“Very Difficult”: China Slowdown Deepens

By Glenn Dyer | More Articles by Glenn Dyer

The latest Chinese economic data out for August shows the pace of economic activity clearly slowing from the already sluggish pace set in July.

In fact, the data helps us understand why China’s Premier Li Keqiang has reportedly cast doubt on the growth target for the country’s economy of 6% to 6.5%.

Reuters reported yesterday that the Premier had said it will be “very difficult” for the country’s economy to grow at an annual rate of 6% or more in the current global climate.

“For China to maintain growth of 6% or more is very difficult against the current backdrop of a complicated international situation and a relatively high base, and this rate is at the forefront of the world’s leading economies,” Li said in an interview with Russian media.

He blamed the global slowdown and trade protectionism as contributing to “certain downward pressure” felt by China’s economy.

In the three months to June, GDP rose 6.2%, the slowest rate in 27 years and data for July and August has been even weaker, especially last month with exports down as well as imports, producer prices slumping deeper into deflation, car sales still falling and now industrial production, urban investment, and retail sales all weaker than expected in August.

As well, bank lending slowed last month (helping explain the 3rd cut in bank reserve ratios this year on August 30). Figures released yesterday show new loans from Chinese banks fell 5.5% from a year in August to 1.21 trillion yuan ($US170 billion), although August lending exceeded the 1.06 trillion yuan lent in July.

In fact, there was a clear weakening in domestic demand and activity last month, judging from the slower than expected growth in industrial output.

It grew by an annual 4.4%, the weakest growth in more than 17 years and down from the 4.8% in July and market forecasts for a rise of 5.2% and close to 6% in August 2018.

August’s data was the slowest growth since February 2002.

The slowdown in industrial output came despite higher growth in crude steel production, while production of car sales rose 4.3%, despite a 6.9% slide in sales.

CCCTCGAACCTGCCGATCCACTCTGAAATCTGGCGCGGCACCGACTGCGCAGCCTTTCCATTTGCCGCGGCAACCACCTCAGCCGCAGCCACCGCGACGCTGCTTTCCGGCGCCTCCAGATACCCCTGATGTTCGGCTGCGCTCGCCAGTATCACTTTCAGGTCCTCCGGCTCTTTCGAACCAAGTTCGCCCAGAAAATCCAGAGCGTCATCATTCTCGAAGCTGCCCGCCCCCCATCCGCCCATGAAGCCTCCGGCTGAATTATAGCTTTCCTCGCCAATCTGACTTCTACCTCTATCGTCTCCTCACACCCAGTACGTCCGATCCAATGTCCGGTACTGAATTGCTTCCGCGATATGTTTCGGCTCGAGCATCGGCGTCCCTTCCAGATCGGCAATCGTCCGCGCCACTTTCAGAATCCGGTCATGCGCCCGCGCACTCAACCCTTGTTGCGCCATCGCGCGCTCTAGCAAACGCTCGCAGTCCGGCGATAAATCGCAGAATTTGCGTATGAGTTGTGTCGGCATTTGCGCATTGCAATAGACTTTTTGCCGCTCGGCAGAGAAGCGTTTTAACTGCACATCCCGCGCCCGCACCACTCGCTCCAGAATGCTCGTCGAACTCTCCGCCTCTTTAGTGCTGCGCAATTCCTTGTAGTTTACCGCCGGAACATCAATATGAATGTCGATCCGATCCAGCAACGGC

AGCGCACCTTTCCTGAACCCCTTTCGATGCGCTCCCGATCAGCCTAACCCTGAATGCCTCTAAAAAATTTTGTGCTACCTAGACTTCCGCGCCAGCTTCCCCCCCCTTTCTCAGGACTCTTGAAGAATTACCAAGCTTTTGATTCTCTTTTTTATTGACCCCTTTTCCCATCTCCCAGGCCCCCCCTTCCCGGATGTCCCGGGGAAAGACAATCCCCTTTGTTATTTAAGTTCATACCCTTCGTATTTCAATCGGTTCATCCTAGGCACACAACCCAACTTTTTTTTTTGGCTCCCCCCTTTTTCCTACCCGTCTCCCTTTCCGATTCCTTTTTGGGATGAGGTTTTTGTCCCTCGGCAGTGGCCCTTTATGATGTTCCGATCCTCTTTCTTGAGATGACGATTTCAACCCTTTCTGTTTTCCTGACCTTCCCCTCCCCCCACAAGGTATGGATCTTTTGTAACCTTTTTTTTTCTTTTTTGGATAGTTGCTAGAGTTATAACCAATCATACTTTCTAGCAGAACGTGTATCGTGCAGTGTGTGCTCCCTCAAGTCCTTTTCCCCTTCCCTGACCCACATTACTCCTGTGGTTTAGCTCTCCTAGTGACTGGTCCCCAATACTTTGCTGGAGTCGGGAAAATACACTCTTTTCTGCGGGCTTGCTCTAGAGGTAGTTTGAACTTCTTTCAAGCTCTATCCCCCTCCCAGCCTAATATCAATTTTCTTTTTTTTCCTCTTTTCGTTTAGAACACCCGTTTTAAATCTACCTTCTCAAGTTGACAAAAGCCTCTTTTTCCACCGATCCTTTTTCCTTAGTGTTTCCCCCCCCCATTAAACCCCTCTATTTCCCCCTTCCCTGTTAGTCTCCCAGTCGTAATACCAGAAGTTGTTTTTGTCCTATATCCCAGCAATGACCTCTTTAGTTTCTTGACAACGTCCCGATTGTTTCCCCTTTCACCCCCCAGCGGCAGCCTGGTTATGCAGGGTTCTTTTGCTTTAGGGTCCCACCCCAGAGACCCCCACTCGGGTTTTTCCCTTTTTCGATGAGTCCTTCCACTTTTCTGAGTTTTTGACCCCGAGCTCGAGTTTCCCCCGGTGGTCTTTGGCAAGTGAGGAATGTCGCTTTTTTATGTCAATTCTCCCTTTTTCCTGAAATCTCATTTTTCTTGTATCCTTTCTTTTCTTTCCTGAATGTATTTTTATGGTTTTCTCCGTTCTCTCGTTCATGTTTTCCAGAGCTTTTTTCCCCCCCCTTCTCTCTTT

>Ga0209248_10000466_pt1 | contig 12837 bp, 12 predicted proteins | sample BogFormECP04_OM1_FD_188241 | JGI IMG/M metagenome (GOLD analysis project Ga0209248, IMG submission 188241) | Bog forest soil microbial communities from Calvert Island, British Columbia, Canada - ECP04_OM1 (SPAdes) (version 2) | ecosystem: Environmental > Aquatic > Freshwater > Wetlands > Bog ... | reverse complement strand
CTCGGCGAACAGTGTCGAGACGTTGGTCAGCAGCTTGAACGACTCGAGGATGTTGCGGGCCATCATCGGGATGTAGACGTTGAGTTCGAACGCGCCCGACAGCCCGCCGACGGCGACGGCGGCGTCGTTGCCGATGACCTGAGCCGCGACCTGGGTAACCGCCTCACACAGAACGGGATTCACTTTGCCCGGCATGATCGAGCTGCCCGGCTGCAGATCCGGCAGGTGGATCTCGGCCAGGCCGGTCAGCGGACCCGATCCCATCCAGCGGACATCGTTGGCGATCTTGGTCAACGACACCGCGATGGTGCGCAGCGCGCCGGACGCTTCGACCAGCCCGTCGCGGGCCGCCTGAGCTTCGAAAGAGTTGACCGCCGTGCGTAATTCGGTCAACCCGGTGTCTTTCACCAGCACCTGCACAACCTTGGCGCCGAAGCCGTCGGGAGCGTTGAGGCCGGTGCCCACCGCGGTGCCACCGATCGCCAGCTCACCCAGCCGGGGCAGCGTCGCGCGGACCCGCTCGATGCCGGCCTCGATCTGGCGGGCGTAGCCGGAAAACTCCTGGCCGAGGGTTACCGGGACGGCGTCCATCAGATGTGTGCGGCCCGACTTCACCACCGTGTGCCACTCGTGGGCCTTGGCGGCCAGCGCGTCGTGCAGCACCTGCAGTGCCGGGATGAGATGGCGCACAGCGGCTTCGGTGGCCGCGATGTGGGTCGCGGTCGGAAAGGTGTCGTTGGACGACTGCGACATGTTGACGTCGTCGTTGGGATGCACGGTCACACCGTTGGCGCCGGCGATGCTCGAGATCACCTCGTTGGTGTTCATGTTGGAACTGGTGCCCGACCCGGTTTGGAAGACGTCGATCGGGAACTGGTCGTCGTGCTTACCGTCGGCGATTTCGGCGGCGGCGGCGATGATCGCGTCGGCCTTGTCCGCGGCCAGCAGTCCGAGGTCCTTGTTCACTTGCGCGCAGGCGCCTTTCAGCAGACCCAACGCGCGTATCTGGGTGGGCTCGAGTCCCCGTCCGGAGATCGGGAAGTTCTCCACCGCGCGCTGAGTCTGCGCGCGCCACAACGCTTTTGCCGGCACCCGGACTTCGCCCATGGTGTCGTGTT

Although equipment manufacturing sector growth was flat production in the railways, shipbuilding, aerospace, and other transportation equipment sector jumped a solid 10%, according to data from the National Bureau of Statistics.

China’s production of 10 nonferrous metals – including copper, aluminum, lead, zinc, and nickel – in August rose 0.3% from July to 4.91 million tonnes, its second-highest on record. That was also up 4.4% from August 2018, the statistics bureau noted.

China’s primary aluminium output in August fell 0.5% from the previous month, according to Reuters figures because of as unexpected outages at two key smelters reduced production.

China, the world’s top aluminum producer, churned out 2.97 million tonnes of the metal last month, down from 2.984 million tonnes in July, the second-highest monthly total on record, and down 0.3% from a year earlier, the bureau said.

Other figures from the statistics bureau showed retail sales slowing with growth reported an annual 7.5%, from 7.6% in July and market forecasts for a rise to 7.9%.

Falling car sales helped hold back growth and Reuters pointed out that has forced the Chinese Statistics Bureau to introduce a new measure for retail sales which strip out car sales. On that basis, retail sales ex-car sales rose 9.3% in August from the same month a year ago.

Fixed-asset investment also fell short of expectations – it was up 5.5% for the first eight months of the year from the same period in 2018, down from Jan-July’s 5.7%. Analysts had expected a rise of 5.6%.

Glenn Dyer

About Glenn Dyer

Glenn Dyer has been a finance journalist and TV producer for more than 40 years. He has worked at Maxwell Newton Publications, Queensland Newspapers, AAP, The Australian Financial Review, The Nine Network and Crikey.

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